While one ream of paper may be relatively easy to hide in a sack of potatoes, hundreds of them being smuggled, week after week, from rendezvous to hideout, would become nearly impossible to disguise.

Gruntorad was caught. He spent four years in prison, under conditions not unlike some of the places Solzhenitsyn describes in The Gulag: sweltering in summer, frigid in winter; packed floor-to-ceiling with political prisoners, petty thieves, and psychopaths alike; infested with viruses and vermin; reeking of human waste and physical decay; seemingly incapable of sustaining human life, much less the human spirit.

All that suffering for some books? Some magazines? Some of which may in fact be world-class literature, but some of which are merely hum-drum, and some of which--let's be honest--would not merit a publisher's attention under any circumstances. In the great cosmic scheme of things, what good could ever come of those boxes and carts and carloads of words? Just words, after all.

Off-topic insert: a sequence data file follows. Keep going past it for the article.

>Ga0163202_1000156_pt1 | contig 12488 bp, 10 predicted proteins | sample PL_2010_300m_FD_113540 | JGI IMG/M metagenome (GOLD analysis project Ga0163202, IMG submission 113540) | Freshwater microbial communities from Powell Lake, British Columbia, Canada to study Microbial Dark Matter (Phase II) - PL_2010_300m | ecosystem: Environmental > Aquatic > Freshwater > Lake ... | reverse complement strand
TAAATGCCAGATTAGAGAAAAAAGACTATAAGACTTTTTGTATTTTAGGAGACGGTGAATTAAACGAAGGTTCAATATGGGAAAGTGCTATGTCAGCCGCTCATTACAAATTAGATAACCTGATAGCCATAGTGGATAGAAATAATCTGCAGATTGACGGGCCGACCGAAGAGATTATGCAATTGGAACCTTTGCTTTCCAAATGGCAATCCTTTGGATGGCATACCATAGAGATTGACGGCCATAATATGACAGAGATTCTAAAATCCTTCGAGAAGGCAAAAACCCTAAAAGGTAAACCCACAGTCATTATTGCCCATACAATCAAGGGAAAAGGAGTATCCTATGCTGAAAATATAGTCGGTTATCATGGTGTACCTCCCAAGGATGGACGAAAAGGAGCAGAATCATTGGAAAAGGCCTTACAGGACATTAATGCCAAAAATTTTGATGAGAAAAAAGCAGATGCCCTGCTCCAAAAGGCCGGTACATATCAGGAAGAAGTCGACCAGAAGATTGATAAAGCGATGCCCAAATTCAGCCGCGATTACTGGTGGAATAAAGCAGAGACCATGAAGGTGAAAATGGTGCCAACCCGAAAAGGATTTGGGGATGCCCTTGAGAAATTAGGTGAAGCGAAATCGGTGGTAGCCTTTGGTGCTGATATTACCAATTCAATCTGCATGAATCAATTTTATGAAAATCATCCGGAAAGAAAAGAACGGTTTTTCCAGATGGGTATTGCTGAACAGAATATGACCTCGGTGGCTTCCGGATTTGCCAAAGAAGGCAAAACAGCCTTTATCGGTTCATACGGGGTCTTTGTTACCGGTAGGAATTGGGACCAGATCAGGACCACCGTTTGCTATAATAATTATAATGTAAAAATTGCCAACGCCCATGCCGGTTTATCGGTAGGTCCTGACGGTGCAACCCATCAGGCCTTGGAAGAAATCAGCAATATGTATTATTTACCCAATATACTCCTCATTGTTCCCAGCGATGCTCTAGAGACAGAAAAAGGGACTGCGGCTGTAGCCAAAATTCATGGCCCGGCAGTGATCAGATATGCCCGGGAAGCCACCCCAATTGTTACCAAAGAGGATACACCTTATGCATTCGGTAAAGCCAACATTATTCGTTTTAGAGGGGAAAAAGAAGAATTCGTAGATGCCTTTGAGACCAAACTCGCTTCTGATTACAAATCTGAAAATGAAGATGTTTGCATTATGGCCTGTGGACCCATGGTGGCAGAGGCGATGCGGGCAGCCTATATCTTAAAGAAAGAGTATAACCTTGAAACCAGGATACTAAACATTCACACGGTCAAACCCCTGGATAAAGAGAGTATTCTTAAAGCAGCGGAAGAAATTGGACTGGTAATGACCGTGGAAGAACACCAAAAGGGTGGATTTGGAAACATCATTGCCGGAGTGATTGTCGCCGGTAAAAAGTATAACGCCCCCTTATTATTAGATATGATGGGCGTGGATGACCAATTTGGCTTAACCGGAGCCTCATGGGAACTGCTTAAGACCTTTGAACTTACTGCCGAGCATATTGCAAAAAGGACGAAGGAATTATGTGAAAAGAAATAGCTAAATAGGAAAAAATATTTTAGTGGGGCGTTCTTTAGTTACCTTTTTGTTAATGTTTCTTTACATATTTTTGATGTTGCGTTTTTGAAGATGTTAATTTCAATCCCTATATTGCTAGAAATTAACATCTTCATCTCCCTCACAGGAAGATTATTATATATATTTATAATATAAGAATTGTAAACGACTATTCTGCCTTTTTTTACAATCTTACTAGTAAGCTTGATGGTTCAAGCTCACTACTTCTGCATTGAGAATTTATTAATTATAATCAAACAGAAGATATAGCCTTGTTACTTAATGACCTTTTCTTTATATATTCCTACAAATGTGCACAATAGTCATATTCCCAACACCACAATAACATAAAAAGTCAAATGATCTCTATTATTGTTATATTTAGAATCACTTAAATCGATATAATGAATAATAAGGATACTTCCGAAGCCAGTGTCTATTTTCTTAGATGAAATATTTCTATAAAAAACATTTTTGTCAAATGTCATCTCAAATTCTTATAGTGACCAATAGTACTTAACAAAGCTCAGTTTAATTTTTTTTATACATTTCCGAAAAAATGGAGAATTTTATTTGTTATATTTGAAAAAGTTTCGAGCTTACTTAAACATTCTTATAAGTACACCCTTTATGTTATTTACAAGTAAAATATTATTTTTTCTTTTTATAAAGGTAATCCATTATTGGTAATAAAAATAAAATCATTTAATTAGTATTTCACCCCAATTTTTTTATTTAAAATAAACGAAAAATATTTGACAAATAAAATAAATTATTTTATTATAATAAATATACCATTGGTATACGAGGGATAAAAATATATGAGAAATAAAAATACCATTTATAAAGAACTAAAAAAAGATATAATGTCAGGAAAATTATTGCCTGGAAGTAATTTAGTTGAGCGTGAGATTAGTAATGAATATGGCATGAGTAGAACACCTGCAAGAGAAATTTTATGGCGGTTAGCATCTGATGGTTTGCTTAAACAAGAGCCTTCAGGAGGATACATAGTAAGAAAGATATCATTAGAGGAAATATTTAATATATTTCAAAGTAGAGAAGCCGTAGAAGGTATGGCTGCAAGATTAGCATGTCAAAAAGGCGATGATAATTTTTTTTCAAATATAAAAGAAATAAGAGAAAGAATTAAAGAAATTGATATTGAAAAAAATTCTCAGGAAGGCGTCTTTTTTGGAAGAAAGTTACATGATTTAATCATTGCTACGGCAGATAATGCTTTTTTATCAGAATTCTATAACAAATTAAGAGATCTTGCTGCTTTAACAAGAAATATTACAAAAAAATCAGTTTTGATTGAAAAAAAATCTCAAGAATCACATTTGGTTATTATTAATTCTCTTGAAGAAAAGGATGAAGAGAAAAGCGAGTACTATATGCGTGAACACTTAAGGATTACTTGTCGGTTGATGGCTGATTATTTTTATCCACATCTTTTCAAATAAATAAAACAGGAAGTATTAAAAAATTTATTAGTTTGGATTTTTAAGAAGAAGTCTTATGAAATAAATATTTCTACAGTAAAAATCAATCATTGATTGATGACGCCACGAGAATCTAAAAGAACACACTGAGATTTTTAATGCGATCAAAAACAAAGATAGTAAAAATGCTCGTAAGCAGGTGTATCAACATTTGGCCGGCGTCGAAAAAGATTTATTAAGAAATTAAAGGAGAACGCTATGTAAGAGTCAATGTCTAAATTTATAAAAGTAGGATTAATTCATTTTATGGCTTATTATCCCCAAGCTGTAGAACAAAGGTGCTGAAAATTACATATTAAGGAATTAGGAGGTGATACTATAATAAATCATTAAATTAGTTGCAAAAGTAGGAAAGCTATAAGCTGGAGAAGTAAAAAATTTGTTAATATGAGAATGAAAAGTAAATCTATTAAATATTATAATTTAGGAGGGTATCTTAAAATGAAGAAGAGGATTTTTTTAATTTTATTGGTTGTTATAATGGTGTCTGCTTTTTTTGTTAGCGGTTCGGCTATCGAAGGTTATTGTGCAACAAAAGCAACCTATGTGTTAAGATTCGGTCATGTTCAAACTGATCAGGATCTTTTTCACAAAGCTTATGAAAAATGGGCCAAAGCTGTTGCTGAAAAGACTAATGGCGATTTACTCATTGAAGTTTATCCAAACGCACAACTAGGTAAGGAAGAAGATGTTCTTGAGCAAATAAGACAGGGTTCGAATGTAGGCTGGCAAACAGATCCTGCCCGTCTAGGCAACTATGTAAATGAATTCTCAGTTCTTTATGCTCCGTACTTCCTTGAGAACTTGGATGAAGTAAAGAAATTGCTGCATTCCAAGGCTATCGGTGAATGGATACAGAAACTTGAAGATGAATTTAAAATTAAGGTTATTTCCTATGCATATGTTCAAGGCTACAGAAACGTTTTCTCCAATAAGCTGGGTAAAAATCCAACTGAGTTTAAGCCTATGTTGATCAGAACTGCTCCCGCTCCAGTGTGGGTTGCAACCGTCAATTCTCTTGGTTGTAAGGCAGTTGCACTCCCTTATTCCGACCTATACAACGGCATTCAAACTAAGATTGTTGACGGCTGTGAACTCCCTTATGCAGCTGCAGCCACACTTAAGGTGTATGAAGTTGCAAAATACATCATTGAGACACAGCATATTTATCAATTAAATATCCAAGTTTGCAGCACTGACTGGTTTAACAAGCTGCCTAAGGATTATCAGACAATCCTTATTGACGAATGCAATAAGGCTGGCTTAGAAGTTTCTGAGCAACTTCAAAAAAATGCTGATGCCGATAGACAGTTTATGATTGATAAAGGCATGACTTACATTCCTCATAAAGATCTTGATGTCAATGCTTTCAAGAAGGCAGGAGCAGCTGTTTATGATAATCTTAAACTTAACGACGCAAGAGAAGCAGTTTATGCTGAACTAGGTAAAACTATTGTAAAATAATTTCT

If at some point in their Sisyphean struggle, Gruntorad and his collaborators thought of themselves, "Oh you stupid dolts," the thought was fleeting. Gruntorad endured, the underground writers and typists continued to tap-tap-tap, the Libri collection remained, for the most part, undetected, and eventually the totalitarians were given the heave-ho.